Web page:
To investors outside the region, Asia presents an opportunity to access both enormous growth potential and relatively uncorrelated and idiosyncratic sources of return. It also creates a challenge given investor unfamiliarity with the various political, economic, tax, regulatory and legal regimes across the region, as well as the tyrannies of distance and time zone. The difficulties can be somewhat alleviated, of course, by on-the-ground presence and experience.
Asia is anything but a homogenous region. It houses both the second and third largest stock markets by capitalisation in the world. One, China, is in an economy emerging rapidly as a key driver of global growth. The other, Japan, has been wallowing in decades of stagnation and is now not only facing what seems an insurmountable demographic decline but is also coping with the aftermath of an earthquake and a tsunami. Asia also has the world’s largest democracy, India, a vibrant hotbed of entrepreneurialism, set amidst a chronic lack of infrastructure and an overbearingly bureaucratic government.
Drivers of economic growth vary considerably across the region. Some local economies are driven by technological expertise and exporting prowess, some by low cost manufacturing, and others by outsourcing and service industries. Each has its own style ranging from the command driven economy of China to the “socialist” capitalism of Japan to the raw drive of India. Each locale has its own form of government. Each has its own legal and regulatory system and breadth of access to capital markets. Accounting standards and corporate governance vary dramatically from jurisdiction to jurisdiction.
Investment and Operational Expertise are Required
For the hedge fund investor, it is thus vital to understand the framework each manager has for investing across the various markets. Stock borrow, for example, is readily available in the more developed markets such as Australia, Japan and Hong Kong but less so in other markets. In India there is a vibrant and liquid single stock futures market as the principal source of access. Taxation and regulatory regimes, in markets as diverse as Australia, India and South Korea, often mean funds have to access both longs and short via “swap” from investment banks. Different national Capital Account regimes can also provide hurdles to hedging foreign exchange exposures. Corporate bond markets are at different stages of development with local currency issues typically locked away (i.e, bought as new issues and generally held to maturity) while G3 issuance (local bonds denominated in dollars, euros or yen) is widely traded. Credit Default Swaps are almost exclusively limited to the investment grade sector. In terms of assessing hedge fund managers in Asia, this all means that the ability to choose good investments is not enough; a thorough understanding of the context of those investments and a strong operational framework in which to execute them are equally important aspects of the manager’s investment process.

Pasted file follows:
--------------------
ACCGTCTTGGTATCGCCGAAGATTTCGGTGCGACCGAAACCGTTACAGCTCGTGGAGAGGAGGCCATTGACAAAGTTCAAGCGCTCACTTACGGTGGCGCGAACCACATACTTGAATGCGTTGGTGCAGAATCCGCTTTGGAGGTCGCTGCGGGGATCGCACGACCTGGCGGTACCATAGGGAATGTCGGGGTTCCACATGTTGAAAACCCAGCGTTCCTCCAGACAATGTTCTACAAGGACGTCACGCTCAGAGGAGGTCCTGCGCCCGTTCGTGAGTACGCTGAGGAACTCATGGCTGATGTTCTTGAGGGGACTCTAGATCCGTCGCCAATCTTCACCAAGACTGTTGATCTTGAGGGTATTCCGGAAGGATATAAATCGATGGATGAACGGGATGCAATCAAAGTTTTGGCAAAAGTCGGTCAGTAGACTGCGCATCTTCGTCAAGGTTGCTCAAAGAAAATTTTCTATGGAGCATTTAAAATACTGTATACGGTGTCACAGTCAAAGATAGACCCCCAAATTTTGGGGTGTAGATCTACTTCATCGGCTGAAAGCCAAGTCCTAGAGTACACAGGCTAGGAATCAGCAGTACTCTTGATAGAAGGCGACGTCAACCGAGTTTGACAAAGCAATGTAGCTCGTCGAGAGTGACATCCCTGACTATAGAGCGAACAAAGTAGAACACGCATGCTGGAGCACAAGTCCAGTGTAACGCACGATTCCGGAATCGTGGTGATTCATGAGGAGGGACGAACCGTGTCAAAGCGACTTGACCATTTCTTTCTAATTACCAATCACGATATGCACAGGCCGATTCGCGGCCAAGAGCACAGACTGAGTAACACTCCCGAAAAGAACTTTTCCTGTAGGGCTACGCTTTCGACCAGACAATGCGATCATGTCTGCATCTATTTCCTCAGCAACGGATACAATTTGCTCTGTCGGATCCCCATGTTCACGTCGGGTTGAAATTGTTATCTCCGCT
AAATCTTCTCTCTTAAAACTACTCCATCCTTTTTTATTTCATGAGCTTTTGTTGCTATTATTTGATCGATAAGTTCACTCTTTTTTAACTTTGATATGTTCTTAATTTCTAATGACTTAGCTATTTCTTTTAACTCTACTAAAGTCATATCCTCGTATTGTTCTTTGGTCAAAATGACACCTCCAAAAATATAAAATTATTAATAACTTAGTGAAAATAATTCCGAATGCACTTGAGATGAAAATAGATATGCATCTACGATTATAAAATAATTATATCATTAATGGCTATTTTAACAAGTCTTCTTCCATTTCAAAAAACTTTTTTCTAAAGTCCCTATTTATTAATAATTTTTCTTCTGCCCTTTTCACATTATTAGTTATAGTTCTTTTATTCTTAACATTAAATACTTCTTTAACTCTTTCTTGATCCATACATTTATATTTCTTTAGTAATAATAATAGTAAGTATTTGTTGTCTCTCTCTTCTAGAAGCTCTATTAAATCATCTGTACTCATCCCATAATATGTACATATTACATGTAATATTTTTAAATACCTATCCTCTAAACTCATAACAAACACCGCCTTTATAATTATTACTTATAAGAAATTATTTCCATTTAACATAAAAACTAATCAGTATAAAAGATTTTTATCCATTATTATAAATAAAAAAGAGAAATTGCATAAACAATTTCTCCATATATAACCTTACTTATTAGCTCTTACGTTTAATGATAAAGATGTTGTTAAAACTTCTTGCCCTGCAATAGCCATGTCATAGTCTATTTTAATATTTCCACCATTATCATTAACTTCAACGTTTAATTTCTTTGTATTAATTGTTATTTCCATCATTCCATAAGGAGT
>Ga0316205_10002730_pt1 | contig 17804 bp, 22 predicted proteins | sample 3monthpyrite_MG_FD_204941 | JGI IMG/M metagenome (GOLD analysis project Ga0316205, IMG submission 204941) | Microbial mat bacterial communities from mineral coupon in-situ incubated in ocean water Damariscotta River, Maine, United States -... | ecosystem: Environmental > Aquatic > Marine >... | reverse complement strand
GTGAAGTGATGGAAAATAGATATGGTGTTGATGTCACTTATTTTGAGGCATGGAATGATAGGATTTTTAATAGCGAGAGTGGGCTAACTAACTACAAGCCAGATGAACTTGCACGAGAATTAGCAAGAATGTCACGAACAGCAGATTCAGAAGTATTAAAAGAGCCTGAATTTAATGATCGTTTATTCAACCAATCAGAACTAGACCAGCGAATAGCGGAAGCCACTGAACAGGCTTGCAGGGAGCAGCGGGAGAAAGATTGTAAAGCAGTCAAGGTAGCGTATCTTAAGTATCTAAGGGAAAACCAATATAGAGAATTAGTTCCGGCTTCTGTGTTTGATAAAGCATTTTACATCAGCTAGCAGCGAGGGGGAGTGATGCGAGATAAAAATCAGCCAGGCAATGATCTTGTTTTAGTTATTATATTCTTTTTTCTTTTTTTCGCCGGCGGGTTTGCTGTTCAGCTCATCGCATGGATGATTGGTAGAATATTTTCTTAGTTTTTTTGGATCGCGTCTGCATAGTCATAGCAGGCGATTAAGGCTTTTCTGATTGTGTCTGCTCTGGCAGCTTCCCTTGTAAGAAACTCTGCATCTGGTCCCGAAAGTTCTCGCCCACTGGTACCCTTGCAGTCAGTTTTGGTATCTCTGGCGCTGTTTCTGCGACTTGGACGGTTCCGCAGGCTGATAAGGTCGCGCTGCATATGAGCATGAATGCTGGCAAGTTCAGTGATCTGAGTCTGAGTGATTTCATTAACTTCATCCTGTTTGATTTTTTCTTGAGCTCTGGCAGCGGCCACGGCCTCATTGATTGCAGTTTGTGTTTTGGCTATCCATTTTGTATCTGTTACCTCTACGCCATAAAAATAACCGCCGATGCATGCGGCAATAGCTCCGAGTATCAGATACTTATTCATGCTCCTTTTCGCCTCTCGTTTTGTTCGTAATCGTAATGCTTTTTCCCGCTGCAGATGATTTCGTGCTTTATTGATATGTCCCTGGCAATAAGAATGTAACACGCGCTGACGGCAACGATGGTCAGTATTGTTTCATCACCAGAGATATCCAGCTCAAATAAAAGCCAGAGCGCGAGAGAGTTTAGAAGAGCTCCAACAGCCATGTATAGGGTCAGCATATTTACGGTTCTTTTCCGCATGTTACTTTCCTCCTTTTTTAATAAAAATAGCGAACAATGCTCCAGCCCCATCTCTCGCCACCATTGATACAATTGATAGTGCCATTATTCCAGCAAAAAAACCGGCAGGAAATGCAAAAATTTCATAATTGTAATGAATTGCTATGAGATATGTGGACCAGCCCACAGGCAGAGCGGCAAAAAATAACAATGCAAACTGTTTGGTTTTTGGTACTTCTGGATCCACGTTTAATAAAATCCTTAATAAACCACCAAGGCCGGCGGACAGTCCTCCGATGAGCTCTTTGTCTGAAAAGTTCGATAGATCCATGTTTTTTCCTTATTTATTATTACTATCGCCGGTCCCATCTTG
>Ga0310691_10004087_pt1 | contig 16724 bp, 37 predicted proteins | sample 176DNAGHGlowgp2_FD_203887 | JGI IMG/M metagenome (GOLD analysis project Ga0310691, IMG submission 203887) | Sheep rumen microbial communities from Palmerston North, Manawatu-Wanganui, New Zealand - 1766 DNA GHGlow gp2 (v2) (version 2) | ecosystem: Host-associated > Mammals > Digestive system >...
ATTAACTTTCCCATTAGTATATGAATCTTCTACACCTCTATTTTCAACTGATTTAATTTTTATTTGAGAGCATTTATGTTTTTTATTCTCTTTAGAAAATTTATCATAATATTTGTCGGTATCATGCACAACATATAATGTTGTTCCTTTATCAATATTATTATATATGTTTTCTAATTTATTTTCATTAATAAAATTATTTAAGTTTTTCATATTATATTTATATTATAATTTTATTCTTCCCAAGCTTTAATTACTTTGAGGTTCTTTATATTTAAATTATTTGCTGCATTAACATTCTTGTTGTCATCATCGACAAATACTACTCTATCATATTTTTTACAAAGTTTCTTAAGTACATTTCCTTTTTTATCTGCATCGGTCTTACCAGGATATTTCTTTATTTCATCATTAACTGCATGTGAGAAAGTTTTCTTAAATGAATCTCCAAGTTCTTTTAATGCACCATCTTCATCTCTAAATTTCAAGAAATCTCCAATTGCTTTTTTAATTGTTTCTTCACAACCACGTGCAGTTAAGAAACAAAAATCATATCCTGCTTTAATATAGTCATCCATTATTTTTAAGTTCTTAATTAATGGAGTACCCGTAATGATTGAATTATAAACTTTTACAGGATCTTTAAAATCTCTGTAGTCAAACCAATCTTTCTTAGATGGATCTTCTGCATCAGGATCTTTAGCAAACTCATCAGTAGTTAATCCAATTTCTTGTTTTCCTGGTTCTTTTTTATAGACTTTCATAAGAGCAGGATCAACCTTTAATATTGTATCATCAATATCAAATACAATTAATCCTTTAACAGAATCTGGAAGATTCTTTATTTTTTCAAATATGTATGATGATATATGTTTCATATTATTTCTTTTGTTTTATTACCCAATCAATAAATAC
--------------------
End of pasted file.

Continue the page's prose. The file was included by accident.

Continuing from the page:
It is however this very heterogeneity and these barriers to entry that create the opportunities for a strong and well-resourced manager. Having access to restricted stock loans in Taiwan or QFII quota in China can present a distinct advantage. The differing types of capital accounts and consequently yield curves present both arbitrage and directional opportunities for fixed income managers. These range from the closed accounts of China to the pegged currencies of Hong Kong, the managed basket system of Singapore and the more open accounts of Australia and Japan.
There are other opportunities that have a distinctive “Asian twist.” The plethora of structured products in the region, particularly in Hong Kong, Singapore and South Korea, leads to anomalies in the volatility space. These are compounded by the high retail participation in many markets, both cash and derivatives. Other relative value opportunities can be found in dual listings such as between the Hong Kong listed H-shares and the Shanghai listed A-shares in China, between London and Sydney listed shares in large mining companies such as BHP and Rio Tinto, and between Thai foreign and local shares.
The hedge fund universe in the region is probably less developed and sophisticated than that in North America and Europe, but again this can be a positive. The closure of investment bank “prop” desks in many cases means that strategies are less “crowded”. We see particular opportunities in the quantitative equity market neutral, event driven equity and volatility fields at the moment. However, for investing in Asia-focused hedge funds to be successful, manager due diligence must also incorporate knowledge of the differing regional features and market structures.
David Walter, MA is a Director in PAAMCO’s Portfolio Management Group based in the firm’s Singapore office.